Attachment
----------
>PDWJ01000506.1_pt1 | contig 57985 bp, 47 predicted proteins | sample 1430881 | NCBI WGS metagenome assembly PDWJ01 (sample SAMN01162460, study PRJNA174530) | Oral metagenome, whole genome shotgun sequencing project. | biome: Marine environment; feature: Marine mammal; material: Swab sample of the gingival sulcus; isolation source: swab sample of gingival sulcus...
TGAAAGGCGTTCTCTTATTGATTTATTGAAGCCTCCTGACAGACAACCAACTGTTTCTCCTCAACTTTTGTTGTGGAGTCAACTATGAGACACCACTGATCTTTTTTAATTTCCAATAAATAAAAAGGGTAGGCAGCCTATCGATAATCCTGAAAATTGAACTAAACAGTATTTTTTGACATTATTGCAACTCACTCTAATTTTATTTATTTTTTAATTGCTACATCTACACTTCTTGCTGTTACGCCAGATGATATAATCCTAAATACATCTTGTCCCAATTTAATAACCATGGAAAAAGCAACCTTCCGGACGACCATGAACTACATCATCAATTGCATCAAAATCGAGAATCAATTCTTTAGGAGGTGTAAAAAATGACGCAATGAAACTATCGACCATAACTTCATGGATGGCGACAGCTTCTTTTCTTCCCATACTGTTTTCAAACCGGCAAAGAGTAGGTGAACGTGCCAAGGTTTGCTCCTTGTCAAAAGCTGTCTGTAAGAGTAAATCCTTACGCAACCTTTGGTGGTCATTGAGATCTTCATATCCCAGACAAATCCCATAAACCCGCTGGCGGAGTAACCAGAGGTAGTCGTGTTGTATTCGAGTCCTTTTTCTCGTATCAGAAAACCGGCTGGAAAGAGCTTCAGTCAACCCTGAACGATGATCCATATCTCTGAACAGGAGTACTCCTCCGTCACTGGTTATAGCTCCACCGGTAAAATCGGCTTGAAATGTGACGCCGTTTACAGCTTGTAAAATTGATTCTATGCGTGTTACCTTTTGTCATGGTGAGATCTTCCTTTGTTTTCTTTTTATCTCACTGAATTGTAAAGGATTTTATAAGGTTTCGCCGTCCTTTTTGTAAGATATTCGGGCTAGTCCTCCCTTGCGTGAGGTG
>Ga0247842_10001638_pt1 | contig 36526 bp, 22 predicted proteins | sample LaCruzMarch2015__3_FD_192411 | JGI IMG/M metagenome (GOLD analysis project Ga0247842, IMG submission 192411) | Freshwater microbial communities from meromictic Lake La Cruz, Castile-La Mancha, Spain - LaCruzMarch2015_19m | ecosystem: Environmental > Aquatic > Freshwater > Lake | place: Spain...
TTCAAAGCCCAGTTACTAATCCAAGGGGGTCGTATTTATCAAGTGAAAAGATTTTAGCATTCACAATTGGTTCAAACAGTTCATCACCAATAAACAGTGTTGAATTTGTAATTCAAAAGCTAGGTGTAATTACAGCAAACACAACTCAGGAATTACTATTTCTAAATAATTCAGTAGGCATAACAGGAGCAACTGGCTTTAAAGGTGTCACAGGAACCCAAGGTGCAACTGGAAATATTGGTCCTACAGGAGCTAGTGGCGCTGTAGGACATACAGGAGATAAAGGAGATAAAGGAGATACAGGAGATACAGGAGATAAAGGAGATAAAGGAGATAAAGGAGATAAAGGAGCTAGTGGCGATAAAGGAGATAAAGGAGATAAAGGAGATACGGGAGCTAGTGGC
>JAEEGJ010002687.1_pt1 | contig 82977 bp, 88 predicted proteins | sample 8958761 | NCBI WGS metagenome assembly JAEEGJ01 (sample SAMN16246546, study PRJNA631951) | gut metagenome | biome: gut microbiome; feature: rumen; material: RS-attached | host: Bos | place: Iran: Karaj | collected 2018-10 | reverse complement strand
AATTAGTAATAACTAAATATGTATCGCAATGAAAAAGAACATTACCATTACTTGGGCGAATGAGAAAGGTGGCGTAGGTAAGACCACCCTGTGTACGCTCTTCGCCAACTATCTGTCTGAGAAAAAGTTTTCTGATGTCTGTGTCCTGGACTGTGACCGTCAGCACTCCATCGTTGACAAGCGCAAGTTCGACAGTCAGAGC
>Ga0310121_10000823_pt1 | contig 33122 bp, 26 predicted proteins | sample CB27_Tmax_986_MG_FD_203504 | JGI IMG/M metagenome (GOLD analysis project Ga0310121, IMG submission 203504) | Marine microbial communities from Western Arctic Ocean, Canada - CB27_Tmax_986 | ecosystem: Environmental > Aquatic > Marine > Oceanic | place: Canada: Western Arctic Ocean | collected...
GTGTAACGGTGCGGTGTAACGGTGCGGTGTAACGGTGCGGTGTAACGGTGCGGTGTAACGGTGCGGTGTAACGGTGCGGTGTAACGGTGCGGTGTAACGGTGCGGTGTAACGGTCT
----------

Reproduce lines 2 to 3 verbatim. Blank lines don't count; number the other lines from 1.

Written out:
TGAAAGGCGTTCTCTTATTGATTTATTGAAGCCTCCTGACAGACAACCAACTGTTTCTCCTCAACTTTTGTTGTGGAGTCAACTATGAGACACCACTGATCTTTTTTAATTTCCAATAAATAAAAAGGGTAGGCAGCCTATCGATAATCCTGAAAATTGAACTAAACAGTATTTTTTGACATTATTGCAACTCACTCTAATTTTATTTATTTTTTAATTGCTACATCTACACTTCTTGCTGTTACGCCAGATGATATAATCCTAAATACATCTTGTCCCAATTTAATAACCATGGAAAAAGCAACCTTCCGGACGACCATGAACTACATCATCAATTGCATCAAAATCGAGAATCAATTCTTTAGGAGGTGTAAAAAATGACGCAATGAAACTATCGACCATAACTTCATGGATGGCGACAGCTTCTTTTCTTCCCATACTGTTTTCAAACCGGCAAAGAGTAGGTGAACGTGCCAAGGTTTGCTCCTTGTCAAAAGCTGTCTGTAAGAGTAAATCCTTACGCAACCTTTGGTGGTCATTGAGATCTTCATATCCCAGACAAATCCCATAAACCCGCTGGCGGAGTAACCAGAGGTAGTCGTGTTGTATTCGAGTCCTTTTTCTCGTATCAGAAAACCGGCTGGAAAGAGCTTCAGTCAACCCTGAACGATGATCCATATCTCTGAACAGGAGTACTCCTCCGTCACTGGTTATAGCTCCACCGGTAAAATCGGCTTGAAATGTGACGCCGTTTACAGCTTGTAAAATTGATTCTATGCGTGTTACCTTTTGTCATGGTGAGATCTTCCTTTGTTTTCTTTTTATCTCACTGAATTGTAAAGGATTTTATAAGGTTTCGCCGTCCTTTTTGTAAGATATTCGGGCTAGTCCTCCCTTGCGTGAGGTG
>Ga0247842_10001638_pt1 | contig 36526 bp, 22 predicted proteins | sample LaCruzMarch2015__3_FD_192411 | JGI IMG/M metagenome (GOLD analysis project Ga0247842, IMG submission 192411) | Freshwater microbial communities from meromictic Lake La Cruz, Castile-La Mancha, Spain - LaCruzMarch2015_19m | ecosystem: Environmental > Aquatic > Freshwater > Lake | place: Spain...